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Why do organizations exist? Which is their true nature? Why are the majority of our actual organizations exclusively aiming at financial growth and disregarding the needs…
Why do organizations exist? Which is their true nature? Why are the majority of our actual organizations exclusively aiming at financial growth and disregarding the needs of social and human nature? How and why are most of the management practices answering to this financial expectation? Why do we as members of a society that conceives organizations to answer our collective needs, allow some of its members to not answer the prerogatives invested in them? How do we as members of the collective, as well as members of organizations, consider these issues within our knowledge of organizational and management practices and theory? Are we objectives in our own right or just a means of financial productivity?
In the context of the present, most organizations are developing towards a so‐called efficacy proposed by a world of economic and scientific predominance. As a…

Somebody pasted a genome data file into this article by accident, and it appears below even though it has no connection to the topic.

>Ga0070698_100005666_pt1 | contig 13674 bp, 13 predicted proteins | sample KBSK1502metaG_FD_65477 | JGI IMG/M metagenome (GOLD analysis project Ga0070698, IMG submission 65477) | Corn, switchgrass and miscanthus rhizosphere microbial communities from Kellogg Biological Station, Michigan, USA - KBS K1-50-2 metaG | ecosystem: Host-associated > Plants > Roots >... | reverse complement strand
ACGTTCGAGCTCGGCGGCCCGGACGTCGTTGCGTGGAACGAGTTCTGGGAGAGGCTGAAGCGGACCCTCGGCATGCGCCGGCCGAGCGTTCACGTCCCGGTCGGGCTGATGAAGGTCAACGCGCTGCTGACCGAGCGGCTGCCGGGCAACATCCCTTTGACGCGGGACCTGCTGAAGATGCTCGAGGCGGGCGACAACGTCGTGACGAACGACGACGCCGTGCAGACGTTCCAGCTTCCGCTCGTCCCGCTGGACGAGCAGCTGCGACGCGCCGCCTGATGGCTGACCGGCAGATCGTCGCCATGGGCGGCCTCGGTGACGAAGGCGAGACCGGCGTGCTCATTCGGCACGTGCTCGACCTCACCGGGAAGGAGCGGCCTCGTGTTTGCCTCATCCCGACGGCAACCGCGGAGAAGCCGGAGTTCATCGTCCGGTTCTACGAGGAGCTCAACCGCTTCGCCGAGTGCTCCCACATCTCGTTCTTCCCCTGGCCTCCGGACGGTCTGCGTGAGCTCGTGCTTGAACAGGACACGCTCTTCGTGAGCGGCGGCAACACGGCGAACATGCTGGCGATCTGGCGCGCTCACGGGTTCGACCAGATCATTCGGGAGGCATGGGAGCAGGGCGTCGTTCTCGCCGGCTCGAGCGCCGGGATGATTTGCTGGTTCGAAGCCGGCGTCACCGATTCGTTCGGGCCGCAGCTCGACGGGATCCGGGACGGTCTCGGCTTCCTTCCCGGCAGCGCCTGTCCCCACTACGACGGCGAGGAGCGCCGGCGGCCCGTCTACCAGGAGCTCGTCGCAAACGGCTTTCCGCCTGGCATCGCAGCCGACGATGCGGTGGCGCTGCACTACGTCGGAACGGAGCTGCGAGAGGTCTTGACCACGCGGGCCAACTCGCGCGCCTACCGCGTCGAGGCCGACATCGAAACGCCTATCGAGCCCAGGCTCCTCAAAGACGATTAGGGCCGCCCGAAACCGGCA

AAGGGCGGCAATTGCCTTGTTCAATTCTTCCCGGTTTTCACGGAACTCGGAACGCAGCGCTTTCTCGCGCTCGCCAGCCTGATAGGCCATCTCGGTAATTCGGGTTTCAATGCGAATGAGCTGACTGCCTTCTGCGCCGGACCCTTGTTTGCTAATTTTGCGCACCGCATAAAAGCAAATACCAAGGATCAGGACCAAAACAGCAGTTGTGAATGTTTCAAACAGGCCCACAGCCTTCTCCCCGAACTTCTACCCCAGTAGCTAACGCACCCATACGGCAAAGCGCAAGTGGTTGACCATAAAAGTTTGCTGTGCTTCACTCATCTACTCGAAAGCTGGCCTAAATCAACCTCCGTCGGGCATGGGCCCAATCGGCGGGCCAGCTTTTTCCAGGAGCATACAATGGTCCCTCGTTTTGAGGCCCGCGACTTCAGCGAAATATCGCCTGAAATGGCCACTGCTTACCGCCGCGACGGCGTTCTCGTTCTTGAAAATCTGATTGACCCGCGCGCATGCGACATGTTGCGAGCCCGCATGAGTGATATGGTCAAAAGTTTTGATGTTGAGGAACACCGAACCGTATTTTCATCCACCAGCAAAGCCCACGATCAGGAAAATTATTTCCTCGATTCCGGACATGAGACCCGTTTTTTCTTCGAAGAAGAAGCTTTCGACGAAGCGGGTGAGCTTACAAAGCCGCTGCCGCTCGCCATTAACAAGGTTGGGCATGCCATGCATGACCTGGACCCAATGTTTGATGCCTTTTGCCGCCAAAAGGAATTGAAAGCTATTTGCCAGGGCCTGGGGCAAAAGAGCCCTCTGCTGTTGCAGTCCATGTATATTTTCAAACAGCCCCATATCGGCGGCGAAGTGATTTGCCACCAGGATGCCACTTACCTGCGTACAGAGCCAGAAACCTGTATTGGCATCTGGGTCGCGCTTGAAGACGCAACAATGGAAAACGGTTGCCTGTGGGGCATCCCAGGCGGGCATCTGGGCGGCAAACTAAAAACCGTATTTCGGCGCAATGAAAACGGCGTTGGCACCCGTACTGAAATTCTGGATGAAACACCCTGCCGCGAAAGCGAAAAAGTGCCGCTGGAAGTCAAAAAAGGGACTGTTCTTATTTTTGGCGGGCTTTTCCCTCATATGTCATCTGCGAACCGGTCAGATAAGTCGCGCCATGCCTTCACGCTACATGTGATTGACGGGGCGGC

In the context of the present, most organizations are developing towards a so‐called efficacy proposed by a world of economic and scientific predominance. As a consequence, organizations have become the target of insignificant actions by human beings, reducing the individuals to automatons. It is necessary to rescue the real nature of organizations and to make changes inside them, in order to attend to the individual diversity and the needs of the community. Thus, only a reflexive and critical look at the articulation of tangible things may help us. Certainly, those are the intentions of our paper, when we propose actions to reach a relation between the individuals and the organizations, using elements extracted from theoretical currents whose authors analyze those subjects as recurrent ones (structuralism, critical theory and post‐modernism). Initially, the paper makes a reflection on the nature of current organizational reality and the theoretical basis often present nowadays. Hereby, we present some propositions and put in question our responsibility as students, professors, researchers and managers, for having in our hands the power to decide if we want continuity or change. Finally, we propose some methodological guidelines for research oriented to elucidate the reality of the reflections afore mentioned. Hence, we argue the need to conduct critical‐action research, by illustrating and questioning the social responsibility of one type of Latin‐American company, petroleum companies, for which we show the social‐environmental impacts of their strategic decisions. Our critical reflections and propositions come from two sources: one is our biographical experience from almost twelve years in Latin‐American countries, either as managers or professors, and the second one is some results of our current research interest regarding social responsibility in the themes of equity and organizational objectives.